Twenty years ago, I woke up single. 

I got showered. I nursed a hangover. I got dressed. I let my brother drive me to the church down the road. A few dozen friends & family showed up. And my best friend walked through the door, and grinned at me.


We were young. but we we pretty sure this thing was the stuff you could spend a lifetime searching for.  

We promised to help each other. To hold each other. To cheer & to comfort. To tend to, listen to, and to cherish. We stood in front of our friends, and promised we'd follow one another through any adventure. Take on any challenge. And come out the other side - hopefully laughing, sometimes crying, but always together. 

Twenty years of moves, children, scars and scares, new jobs, road trips, book-store dates and five star vacations, of poverty and success, animals and hare-brained ideas. Of memories & conversations. Of getting it wrong, and of making it right. Of passion, and of fights. Of making up with water balloon fights or sometimes unspoken apologies. Of teasing. Of imperfections. Of completeness. Of long flights to explore new places together.  Of simple, quiet nights with all the best things within arms reach. Of beauty. Of shared fears & comforts. Of constant, steady, amazing love. 

My Bride is the most beautiful woman I've ever met, and my best friend, and I am more than certain that I'm the luckiest man I've ever known. 

19 years on

This picture has a story behind it.  


Well, I mean, yes. This was our wedding day, one-year-minus-one-day after we met, and six months after I asked her parents for their blessing to marry this beautiful girl that had become my best friend.  

But that's not the story. That's story. It's a good story. But look at the car for a second. 

We were getting married in the San Francisco area. My Bride was finishing up at UC Santa Cruz. I was finishing up at the Defense language school in Monterey. Neither of us were in San Francisco much. So a lot of the planning was happening by phone. 

At one point, my mother and I were talking on the phone.  

"It's a long way across the country," she said. (She's a smart lady, my Mom. You can't slip anything by her).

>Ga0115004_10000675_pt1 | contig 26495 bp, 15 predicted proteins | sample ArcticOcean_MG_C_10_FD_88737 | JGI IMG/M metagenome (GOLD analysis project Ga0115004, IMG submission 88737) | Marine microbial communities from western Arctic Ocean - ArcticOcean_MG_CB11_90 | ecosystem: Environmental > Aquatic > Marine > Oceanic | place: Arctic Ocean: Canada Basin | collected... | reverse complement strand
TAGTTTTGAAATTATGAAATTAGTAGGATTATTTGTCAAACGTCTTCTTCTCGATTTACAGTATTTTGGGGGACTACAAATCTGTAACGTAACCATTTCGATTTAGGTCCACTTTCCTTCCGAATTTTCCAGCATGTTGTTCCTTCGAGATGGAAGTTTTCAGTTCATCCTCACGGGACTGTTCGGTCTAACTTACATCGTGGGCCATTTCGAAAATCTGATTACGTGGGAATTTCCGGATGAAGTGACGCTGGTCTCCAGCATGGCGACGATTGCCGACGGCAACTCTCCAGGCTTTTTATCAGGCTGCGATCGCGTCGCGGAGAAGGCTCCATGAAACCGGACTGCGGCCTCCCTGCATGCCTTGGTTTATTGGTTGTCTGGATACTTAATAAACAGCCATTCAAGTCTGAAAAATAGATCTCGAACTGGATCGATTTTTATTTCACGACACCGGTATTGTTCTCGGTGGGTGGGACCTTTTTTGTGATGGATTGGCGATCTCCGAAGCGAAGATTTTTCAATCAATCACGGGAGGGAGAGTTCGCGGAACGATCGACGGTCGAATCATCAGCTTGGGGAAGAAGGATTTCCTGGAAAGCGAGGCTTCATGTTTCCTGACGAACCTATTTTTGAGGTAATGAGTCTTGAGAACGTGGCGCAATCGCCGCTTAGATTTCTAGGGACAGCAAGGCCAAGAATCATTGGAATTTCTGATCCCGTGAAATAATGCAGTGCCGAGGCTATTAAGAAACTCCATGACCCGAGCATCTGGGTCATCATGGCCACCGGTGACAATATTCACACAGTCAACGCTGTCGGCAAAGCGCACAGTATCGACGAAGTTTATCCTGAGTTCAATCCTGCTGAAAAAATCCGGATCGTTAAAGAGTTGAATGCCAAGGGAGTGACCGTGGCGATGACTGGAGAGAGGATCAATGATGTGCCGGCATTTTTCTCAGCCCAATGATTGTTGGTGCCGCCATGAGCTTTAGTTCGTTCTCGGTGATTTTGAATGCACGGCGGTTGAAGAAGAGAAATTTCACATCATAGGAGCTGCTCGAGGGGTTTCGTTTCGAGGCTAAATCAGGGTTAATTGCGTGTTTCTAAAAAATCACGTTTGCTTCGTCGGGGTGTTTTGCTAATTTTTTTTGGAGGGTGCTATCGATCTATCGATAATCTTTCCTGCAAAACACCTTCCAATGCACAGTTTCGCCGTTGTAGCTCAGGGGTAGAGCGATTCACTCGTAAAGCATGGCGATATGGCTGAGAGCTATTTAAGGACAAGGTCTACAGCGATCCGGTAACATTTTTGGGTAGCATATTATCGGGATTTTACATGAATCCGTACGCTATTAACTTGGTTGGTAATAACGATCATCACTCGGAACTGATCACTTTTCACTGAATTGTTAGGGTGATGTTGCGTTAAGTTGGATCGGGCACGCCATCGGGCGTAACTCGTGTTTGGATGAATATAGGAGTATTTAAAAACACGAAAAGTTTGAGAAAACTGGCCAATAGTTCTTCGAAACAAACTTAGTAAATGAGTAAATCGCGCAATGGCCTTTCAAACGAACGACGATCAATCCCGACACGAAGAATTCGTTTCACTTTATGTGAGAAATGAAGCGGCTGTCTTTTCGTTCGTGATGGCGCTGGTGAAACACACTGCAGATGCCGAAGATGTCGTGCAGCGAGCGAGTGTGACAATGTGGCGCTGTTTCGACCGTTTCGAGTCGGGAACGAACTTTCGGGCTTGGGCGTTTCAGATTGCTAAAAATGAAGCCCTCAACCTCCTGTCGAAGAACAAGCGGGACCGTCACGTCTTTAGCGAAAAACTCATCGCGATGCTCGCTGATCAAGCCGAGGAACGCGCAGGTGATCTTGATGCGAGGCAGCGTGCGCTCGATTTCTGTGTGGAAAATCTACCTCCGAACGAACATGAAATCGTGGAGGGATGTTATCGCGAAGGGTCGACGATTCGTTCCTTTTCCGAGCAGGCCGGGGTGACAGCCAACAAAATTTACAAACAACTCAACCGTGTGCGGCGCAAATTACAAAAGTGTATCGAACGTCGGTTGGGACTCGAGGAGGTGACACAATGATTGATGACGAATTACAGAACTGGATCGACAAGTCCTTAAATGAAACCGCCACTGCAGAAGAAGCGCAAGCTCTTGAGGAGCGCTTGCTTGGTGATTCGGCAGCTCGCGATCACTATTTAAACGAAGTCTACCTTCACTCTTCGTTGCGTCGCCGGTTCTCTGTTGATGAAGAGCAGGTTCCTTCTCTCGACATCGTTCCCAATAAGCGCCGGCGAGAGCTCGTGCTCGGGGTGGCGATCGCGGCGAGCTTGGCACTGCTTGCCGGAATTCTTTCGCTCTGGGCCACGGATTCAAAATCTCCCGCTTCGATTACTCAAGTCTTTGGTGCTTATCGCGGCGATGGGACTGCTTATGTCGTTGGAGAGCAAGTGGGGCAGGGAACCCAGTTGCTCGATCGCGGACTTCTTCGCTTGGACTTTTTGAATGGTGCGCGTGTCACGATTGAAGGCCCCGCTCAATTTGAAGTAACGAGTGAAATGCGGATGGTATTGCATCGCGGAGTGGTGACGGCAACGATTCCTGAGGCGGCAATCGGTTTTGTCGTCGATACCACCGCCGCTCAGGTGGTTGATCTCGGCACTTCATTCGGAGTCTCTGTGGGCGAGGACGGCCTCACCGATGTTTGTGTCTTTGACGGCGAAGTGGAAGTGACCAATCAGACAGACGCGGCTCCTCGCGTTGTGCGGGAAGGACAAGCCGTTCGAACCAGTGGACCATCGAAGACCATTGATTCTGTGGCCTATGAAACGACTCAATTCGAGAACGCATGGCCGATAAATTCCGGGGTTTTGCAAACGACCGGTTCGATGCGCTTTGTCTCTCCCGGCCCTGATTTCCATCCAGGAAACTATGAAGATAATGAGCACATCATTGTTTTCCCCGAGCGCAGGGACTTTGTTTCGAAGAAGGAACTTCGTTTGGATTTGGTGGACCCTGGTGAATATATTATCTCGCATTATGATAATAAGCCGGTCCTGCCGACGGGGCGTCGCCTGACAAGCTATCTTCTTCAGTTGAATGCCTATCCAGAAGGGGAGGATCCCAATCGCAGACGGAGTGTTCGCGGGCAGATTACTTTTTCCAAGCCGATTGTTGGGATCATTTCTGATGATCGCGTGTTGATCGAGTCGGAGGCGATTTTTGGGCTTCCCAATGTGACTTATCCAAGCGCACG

(Hi, Mom!) 

"Yep. But it's pretty out here. And her family has a baker's dozen worth of aunts and uncles, plus a couple of hundred cousins. I think. I haven't met them all. I'm sure you will like them."  

"I'm sure I will. But you know. It's pretty far."

"Uh-huh. But since there's only you two, plus Bro & Sis on my side... well, I appreciate you helping to balance out our side of the church."  

"Yes. I am sure it will be pretty. But ... I don't know. Couldn't you do it someplace more - I don't know - in the middle?"

"In the middle? Like what: Arkansas? We're not going to Arkansas to get married. We're probably not going to Arkansas ever. What the hell are you on about. There are four of you. There are dozens of them. Get your butts on a plane and come see your best looking son get hitched, old woman."  

She did, of course. And she looked gorgeous, and we had a wonderful wedding dance. 

But that's still not the right story.  

Look at the car in the picture. See that? It's a 1955 Rolls Royce.  

There were a lot of decisions to make for the wedding. I was allowed to make very few of them on my own. I checked in before ticking the box. 

"Would you like the 1961 Cadillac? Or the 1955 Rolls Royce?" 

"Why are you asking me this?" 

"I dunno. It says here we have to choose."  

"No. I mean, why haven't you already chosen the Rolls!? Hello!" 

She was right, of course. She still is about most things. 

I was 20. I had already made the only choice that mattered to me. To marry this fantastic woman before she came to her senses.  

And that's why I still call her my Bride, 19 years of happiness later.